TBILISI (AFP) - Pope Francis on Saturday (Oct 1) held an open-air mass for thousands of faithful in Georgia as he continued a peace mission to the volatile Caucasus region torn between Russia and the West.
Francis offered "consolation that we need amid the turmoil we experience in life" to worshippers from Georgia's small Catholic community as he addressed them in the capital Tbilisi.
The pontiff on Friday called for peaceful "coexistence" in the conflict-ridden ex-Soviet region at the start of the three-day tour that will also take him to Azerbaijan just months after he visited its arch-foe Armenia.
Tiny Orthodox Georgia - one of the world's oldest Christian nations - fought a brief war with Moscow in 2008, and two breakaway regions, South Ossetia and Abkhazia, are under what it insists is de facto Russian occupation.
Many Georgians hope that the Pope's visit - billed by the Vatican as a peace mission - will highlight the suffering of hundreds of thousands of Georgians who became refugees during the conflicts that have roiled the nation.
"Parts of my country are under occupation and the Pope's message of peace is very important," Manana Itonishvili, a 56-year-old arts history professor who attended the mass, told AFP.
As he arrived in Georgia on Friday, Francis spoke of the need for refugees to return to their homes and called for respect of national sovereignty, but he seemed to dodge potential Russian ire by refusing to use the word "occupation".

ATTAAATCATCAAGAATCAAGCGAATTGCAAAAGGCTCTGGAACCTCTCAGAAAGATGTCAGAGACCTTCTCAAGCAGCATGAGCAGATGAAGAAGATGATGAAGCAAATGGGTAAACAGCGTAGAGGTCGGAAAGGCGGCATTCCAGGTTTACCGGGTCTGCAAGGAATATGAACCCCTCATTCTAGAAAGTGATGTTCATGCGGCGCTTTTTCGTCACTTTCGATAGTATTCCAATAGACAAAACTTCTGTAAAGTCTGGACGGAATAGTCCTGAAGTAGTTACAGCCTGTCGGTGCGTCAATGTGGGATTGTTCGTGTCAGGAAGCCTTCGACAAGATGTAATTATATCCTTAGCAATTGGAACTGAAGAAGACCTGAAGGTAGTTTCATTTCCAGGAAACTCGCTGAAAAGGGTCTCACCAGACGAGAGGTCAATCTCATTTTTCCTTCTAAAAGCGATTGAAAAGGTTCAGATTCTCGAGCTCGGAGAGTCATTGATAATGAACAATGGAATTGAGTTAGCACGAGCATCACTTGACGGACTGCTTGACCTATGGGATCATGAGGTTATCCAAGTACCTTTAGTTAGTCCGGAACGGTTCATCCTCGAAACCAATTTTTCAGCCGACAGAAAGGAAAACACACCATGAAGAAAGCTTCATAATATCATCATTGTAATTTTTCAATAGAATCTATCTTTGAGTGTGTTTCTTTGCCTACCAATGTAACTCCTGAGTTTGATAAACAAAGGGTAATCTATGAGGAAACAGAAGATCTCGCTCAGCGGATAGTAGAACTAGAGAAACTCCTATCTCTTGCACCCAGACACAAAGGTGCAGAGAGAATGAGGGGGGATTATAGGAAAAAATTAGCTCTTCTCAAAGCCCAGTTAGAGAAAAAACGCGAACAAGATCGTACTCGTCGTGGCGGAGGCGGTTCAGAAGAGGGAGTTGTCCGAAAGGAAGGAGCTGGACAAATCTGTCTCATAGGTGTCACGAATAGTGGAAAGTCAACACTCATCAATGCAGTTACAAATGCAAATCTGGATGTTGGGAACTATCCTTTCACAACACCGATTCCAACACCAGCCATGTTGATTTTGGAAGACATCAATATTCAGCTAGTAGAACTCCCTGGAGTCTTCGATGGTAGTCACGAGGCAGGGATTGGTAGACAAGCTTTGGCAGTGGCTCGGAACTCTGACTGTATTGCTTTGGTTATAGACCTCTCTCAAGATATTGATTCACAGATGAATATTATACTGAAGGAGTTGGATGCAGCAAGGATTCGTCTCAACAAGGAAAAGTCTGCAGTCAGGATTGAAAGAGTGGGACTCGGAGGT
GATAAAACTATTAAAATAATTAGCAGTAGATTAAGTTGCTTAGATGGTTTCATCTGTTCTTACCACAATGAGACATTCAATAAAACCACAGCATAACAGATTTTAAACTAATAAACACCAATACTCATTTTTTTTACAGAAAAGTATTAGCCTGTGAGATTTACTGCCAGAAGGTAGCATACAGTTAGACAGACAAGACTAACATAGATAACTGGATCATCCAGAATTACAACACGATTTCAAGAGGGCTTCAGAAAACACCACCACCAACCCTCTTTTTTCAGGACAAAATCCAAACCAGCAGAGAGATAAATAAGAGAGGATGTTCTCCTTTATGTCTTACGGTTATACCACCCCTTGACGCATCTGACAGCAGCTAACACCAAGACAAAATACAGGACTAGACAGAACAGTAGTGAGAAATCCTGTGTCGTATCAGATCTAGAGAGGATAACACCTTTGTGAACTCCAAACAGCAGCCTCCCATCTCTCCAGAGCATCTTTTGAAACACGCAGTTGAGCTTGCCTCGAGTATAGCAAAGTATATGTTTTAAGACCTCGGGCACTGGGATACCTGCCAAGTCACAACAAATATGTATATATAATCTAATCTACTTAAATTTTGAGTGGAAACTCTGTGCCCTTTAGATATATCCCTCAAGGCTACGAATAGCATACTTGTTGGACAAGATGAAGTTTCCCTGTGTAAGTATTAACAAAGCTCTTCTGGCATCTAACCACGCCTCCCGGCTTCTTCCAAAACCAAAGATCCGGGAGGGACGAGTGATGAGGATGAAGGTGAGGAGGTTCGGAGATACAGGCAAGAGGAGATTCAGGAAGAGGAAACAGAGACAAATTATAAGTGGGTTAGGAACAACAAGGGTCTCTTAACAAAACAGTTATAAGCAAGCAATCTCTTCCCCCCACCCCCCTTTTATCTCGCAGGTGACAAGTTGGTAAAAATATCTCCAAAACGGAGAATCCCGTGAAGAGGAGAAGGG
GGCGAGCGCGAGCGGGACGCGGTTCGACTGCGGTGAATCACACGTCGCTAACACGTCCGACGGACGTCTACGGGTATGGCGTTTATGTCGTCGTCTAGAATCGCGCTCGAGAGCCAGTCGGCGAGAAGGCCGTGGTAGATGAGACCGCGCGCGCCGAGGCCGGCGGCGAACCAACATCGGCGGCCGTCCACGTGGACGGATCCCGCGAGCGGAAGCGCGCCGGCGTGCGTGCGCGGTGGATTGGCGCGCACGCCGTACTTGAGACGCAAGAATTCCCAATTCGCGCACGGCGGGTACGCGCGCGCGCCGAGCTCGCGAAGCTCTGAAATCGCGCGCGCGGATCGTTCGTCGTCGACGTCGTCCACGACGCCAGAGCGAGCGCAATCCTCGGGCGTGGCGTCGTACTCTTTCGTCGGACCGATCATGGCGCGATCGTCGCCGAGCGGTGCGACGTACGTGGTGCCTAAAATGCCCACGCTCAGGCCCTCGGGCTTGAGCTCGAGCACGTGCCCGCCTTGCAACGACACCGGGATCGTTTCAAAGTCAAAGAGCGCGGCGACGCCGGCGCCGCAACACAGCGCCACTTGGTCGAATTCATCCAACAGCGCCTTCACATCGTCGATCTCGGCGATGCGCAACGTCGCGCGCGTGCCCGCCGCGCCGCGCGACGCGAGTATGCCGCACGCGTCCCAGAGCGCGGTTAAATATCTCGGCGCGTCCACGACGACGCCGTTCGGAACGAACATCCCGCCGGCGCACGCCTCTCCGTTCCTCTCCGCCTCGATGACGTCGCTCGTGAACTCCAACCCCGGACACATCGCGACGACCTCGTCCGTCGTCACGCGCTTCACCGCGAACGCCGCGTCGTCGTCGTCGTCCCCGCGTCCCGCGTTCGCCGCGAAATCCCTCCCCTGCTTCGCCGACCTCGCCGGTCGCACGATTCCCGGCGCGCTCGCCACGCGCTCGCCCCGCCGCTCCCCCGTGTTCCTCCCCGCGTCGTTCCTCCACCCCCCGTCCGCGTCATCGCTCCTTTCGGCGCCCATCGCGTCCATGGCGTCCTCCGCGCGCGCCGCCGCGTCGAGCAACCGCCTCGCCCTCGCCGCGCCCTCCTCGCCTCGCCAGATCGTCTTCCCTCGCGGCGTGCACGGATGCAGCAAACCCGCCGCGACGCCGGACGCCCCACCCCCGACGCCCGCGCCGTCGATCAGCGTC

Apparently wary of irritating the Kremlin and Russia's powerful Orthodox Church, he only made general calls for "the respect of sovereign prerogatives of all countries within the framework of international law." Francis was due Saturday afternoon to visit Georgia's ancient capital of Mtskheta along with the head of the country's Orthodox Church Ilia II.
While a centuries-old theological dispute means the pair will not celebrate a joint mass, they are expected to offer words of solidarity.
On Sunday, Francis is scheduled to travel to Azerbaijan, where he will meet with, among others, President Ilham Aliyev, just days after the authoritarian leader won a referendum on constitutional changes seen as consolidating his grip on power.
While in the energy-rich country, the Pope is expected to reiterate the call he made three months ago in Armenia for a peaceful resolution of the long-simmering conflict over the disputed region of Nagorny Karabakh.
Officially part of Azerbaijan, the territory has been under the control of ethnic Armenian separatists since 1994, when a war between the two countries ended in a ceasefire but no formal peace accord.
Since then, there have been sporadic outbursts of violence, including several days of major clashes in April that left 110 people dead.